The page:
Below you can find a selection of our favourite news stories curated from the press around the world. You can use the filters above to find your particular favourites either via year published, or by keyword!
By Vanessa Fuhrmans The pressure is on for companies around the world to put more women on their boards. Diversity advocates have been making a business case for women in high-ranking roles for years. Now blunt-force measures, rather than financial arguments, appear to be moving the needle. The U.S., once the leader in female directors, is lagging Europe where mandates have forced corporations to boost the ratio of women holding board seats.
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Fewer Republican senators are women than men named John — despite the fact that Johns represent 3.3 percent of the population, while women represent 50.8 percent. Fewer Democratic governors are women than men named John. And fewer women directed the top-grossing 100 films last year than men named Michael and James combined. Of the groups of leaders we examined, chief executives and directors of last year’s top-grossing films have the lowest rates of women.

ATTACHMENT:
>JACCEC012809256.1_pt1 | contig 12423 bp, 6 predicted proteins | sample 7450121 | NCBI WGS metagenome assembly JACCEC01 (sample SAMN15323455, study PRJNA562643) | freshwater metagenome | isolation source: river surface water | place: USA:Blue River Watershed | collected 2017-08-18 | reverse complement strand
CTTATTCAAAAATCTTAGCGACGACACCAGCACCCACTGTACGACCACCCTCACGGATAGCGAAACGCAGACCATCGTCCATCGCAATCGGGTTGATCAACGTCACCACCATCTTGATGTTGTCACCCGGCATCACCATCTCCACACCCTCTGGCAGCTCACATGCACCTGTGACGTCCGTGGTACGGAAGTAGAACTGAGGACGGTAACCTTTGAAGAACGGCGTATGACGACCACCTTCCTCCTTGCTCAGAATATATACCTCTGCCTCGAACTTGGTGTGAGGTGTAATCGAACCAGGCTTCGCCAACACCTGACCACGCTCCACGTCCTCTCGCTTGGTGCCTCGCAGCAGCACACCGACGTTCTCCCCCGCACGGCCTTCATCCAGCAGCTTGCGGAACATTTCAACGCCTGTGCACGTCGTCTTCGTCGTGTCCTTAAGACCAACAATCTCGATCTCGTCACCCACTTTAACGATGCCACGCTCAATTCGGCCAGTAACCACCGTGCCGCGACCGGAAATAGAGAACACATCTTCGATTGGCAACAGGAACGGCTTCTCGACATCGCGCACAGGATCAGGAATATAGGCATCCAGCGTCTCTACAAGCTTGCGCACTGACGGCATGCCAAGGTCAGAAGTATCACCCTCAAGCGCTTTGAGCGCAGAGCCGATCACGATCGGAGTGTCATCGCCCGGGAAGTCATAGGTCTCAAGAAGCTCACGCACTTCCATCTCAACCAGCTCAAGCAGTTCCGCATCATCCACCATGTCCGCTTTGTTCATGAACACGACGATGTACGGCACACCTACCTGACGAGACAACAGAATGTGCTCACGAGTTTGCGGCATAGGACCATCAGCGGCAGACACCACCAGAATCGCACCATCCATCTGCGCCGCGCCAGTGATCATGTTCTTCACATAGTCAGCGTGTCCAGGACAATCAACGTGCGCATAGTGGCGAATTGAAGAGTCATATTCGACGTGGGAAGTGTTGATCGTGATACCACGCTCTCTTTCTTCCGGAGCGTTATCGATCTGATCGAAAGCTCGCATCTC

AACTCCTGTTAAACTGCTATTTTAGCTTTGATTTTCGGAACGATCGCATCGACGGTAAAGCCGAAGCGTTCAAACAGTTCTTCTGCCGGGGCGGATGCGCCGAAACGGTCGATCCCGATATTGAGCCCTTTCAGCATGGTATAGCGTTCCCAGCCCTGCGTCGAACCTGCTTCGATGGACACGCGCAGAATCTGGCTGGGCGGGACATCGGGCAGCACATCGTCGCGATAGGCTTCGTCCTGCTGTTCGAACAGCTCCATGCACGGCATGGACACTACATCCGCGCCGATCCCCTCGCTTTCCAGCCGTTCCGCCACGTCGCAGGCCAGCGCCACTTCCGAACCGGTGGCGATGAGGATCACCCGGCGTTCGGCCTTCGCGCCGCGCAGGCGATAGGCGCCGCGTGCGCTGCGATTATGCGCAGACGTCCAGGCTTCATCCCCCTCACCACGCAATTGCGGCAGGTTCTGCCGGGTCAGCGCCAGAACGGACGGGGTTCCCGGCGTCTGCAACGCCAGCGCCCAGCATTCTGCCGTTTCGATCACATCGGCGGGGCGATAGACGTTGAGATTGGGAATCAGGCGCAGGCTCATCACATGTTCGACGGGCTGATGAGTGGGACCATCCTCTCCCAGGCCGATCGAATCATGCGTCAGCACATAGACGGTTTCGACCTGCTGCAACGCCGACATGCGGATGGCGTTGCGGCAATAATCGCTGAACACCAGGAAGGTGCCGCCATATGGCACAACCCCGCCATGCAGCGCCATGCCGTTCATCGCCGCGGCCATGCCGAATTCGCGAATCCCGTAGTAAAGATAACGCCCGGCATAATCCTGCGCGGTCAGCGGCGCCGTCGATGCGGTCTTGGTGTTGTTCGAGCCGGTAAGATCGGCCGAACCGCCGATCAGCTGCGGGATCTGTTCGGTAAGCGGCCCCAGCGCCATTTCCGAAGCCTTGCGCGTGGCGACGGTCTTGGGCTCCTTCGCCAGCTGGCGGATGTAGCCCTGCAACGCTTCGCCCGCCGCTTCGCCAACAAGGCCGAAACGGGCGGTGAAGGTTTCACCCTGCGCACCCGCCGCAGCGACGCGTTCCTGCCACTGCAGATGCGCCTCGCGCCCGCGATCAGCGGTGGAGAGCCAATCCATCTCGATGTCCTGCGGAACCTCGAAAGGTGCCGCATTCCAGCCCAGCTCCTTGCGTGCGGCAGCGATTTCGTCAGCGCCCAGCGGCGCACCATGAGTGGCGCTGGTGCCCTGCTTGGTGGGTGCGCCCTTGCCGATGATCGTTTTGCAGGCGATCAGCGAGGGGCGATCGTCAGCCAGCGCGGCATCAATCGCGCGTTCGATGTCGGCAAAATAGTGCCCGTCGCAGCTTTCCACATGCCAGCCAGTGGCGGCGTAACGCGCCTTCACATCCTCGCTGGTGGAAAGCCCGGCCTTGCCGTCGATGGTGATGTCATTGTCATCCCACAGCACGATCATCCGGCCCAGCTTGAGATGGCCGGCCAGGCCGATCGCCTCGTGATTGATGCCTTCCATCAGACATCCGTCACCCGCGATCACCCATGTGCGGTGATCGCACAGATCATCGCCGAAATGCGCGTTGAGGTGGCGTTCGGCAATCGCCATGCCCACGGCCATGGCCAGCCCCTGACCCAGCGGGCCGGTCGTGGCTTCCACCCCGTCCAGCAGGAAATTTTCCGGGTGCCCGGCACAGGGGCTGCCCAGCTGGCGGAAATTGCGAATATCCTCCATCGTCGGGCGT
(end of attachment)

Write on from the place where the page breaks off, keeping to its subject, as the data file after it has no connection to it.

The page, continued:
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In 2016, a Peterson Institute for International Economics survey of over 21,000 firms from 91 countries found that increasing female leadership representation in profitable firms from 0 to 30 percent is correlated with a 15 percent increase in net revenue margin. Women have made one big mistake as leaders (I personally have made this mistake myself): trying to lead like men and not owning our leadership abilities. The underlying issue is that we associate leadership with masculinity.
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What's worse than the glass ceiling? The glass cliff By Susanna Whawell The glass ceiling is only the first hurdle for high-achieving women. The glass ceiling is an idea familiar to many. It refers to the invisible barrier that seems to exist in many fields and which prevents women from achieving senior positions. Less well-known, but arguably a more pernicious problem, is the “glass cliff”.
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